These “Five to Survive, then Thrive” steps are equally important for colleagues, friends, family and significant others to know. So if think or have an inkling that you or someone you know might have an untreated or undiagnosed mood disorder now is the time to act and get educated.

At http://playcreateelevate.com.au/bounceforward you can read more about “Five to Survive, then Thrive” and you can find a range of resources to check out at http://playcreateelevate.com.au/resourcesandlinks.


play create elevate’s “good mental health & bouncing forward” programs

“good mental health & bouncing forward” programs are offered as one-hour briefings, half day workshops and one day programs. They are designed to be tailored to and meet the needs of your organisation’s good mental health and resilience goals.

“good mental health & bouncing forward” programs…

…inform participants how to support the early intervention and harm minimisation for themselves & others experiencing mental health issues.
…allow participants to take an active role in reducing the professional & personal impacts of mood disorders, such as lost productivity, impacts on the organisation’s bottom line and relationship breakdowns.
…supports and encourages the open and comfortable discussion of mental health challenges.

play create elevate’s full-day workshops:

  1. highlight the statistics
  2. explores the difference between being sad and being depressed
  3. identifies the signs and symptoms of depression and bipolar disorder
  4. walks through the steps to access appropriate support and intervention
  5. shares a ‘lived experience’ of depression and five steps to survive and then thrive
  6. explores and discusses unconscious bias related to depression and mental health issues generally
  7. explores resilience
  8. develops personalised ‘bouncing forward’ strategies
  9. explores and develops ways to have conversations about mental health concerns
  10. provides meaningful opportunities to engage in creativity and child-like play as a means of inoculating against stress, anxiety and depression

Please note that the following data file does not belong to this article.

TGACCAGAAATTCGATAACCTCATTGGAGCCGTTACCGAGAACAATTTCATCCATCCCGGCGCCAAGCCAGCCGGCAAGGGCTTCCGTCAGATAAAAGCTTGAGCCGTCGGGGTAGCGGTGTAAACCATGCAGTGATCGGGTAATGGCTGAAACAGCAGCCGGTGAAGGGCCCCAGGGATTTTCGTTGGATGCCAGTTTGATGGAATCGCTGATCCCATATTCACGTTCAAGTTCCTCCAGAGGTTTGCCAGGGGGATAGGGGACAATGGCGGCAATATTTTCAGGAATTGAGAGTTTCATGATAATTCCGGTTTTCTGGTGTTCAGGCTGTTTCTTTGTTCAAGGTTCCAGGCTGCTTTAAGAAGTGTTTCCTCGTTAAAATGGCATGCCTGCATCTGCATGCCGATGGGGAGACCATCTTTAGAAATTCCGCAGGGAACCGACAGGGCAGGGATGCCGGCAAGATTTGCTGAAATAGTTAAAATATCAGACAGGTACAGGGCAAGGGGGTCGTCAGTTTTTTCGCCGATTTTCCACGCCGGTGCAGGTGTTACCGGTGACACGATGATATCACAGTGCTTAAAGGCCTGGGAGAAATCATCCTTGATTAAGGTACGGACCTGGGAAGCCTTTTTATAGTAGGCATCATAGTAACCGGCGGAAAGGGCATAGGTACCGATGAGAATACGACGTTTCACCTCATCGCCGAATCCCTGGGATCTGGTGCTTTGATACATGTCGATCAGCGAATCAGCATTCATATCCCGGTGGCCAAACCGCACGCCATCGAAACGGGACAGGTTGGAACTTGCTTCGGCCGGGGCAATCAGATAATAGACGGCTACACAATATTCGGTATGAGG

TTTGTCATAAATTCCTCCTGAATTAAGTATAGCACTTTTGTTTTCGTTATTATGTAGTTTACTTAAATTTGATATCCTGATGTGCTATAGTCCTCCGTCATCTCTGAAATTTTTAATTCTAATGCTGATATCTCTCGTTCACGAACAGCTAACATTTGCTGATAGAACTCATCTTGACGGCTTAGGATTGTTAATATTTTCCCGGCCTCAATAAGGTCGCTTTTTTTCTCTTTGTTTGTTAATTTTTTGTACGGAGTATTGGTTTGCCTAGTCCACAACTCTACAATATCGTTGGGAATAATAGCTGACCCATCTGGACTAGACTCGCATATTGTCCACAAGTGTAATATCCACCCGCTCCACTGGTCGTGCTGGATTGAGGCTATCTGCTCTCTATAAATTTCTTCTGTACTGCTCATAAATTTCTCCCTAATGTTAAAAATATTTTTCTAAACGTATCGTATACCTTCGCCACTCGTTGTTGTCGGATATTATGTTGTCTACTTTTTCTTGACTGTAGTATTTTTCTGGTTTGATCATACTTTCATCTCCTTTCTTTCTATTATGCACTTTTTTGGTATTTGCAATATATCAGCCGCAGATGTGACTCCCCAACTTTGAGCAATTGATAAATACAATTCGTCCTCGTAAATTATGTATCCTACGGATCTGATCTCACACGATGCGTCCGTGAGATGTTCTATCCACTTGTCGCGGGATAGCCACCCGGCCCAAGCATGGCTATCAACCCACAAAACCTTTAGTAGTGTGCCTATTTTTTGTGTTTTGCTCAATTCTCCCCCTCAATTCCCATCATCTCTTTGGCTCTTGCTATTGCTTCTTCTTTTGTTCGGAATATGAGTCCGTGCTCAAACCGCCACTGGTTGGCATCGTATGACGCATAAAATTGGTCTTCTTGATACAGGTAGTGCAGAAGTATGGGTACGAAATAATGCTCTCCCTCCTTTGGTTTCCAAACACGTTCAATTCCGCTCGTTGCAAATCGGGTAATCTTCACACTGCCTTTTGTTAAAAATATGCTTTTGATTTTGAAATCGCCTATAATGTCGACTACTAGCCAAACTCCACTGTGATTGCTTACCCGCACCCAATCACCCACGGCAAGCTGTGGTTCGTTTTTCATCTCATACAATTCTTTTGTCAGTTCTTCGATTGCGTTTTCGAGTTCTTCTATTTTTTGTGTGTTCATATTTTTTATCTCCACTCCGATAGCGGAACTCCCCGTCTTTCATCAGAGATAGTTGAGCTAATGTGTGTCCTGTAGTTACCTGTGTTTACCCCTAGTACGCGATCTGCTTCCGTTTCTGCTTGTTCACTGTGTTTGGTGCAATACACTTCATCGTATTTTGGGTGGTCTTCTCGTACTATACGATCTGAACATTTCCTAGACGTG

Elements of the one-day program make up the one-hour briefings and half-day workshops.
To book a session to meet the needs of your organisation’s good mental health and resilience goals or find out more contact Jacqui Chaplin  on  +61 (0)412 741 531 or email jacqui@jacquichaplin.com

Please check out the website, www.PlayCreateElevate.com.au, and let her know what you think.

More on PCE next month!

The Monthly Diversion

A Game to Try Us All

A nun walks into Mother Superior's office and plonks down into a chair. She lets out a sigh heavy with frustration.

"What  troubles you, Sister?" asked the Mother Superior, "I thought this was the day you spent with your family."

"It was"  sighed the Sister. "And I went to play golf with my brother. We try to play  golf as often as we can. You know  I was quite a talented golfer before I devoted my life to Christ."

"I seem to  recall that" the Mother Superior  agreed. "So I take it your day of recreation  was not  relaxing?"

"Far from  it" snorted the Sister. "In fact, I even  took the Lord's name in vain today!"

"Goodness,  Sister!" gasped  the Mother Superior, astonished. "You must tell me all about  it!"

"Well, we  were on the fifth tee and  this hole is a monster, Mother Superior. 540 yard Par 5,  with a nasty dog leg  left and a hidden green and I hit the drive of my life.  I creamed  it. The sweetest swing I ever made. And it's  flying  straight and true, right along the line I wanted...and then it hits a bird in mid-flight !"

"Oh my!"  commiserated the Mother. "How unfortunate! But surely that didn't make you blaspheme, Sister!"

"No, that  wasn't  it" admitted Sister. "While I was still trying to fathom what had happened, this squirrel runs out of the woods, grabs my ball and runs off down the fairway!"

"Oh, that  would have made me blaspheme!" sympathised the  Mother.

"But I  didn't, Mother!" sobbed  the Sister. "And I was so proud of myself! And while I was pondering whether this was a sign from God, this hawk swoops out of the sky and  grabs the squirrel and flies off, with my ball still clutched in his paws!"

"So that's  when you cursed" said the Mother with a  knowing  smile.

"Nope,  that wasn't it either" anguishly cried the Sister "because as the hawk  started to fly out of sight, the squirrel started struggling, and the hawk  dropped him right there on the green, and the ball popped out of his paws and rolled to about 18 inches from the cup!"

Mother  Superior sat back in her chair, folded her  arms across her chest, fixed the Sister with a baleful stare and  said...
"You missed the friggin' putt, didn't you?"

 

"Learn the fundamentals of the game and stick to them. Band-Aid remedies never last."

… Jack Nicklaus (b. 1940) US golfer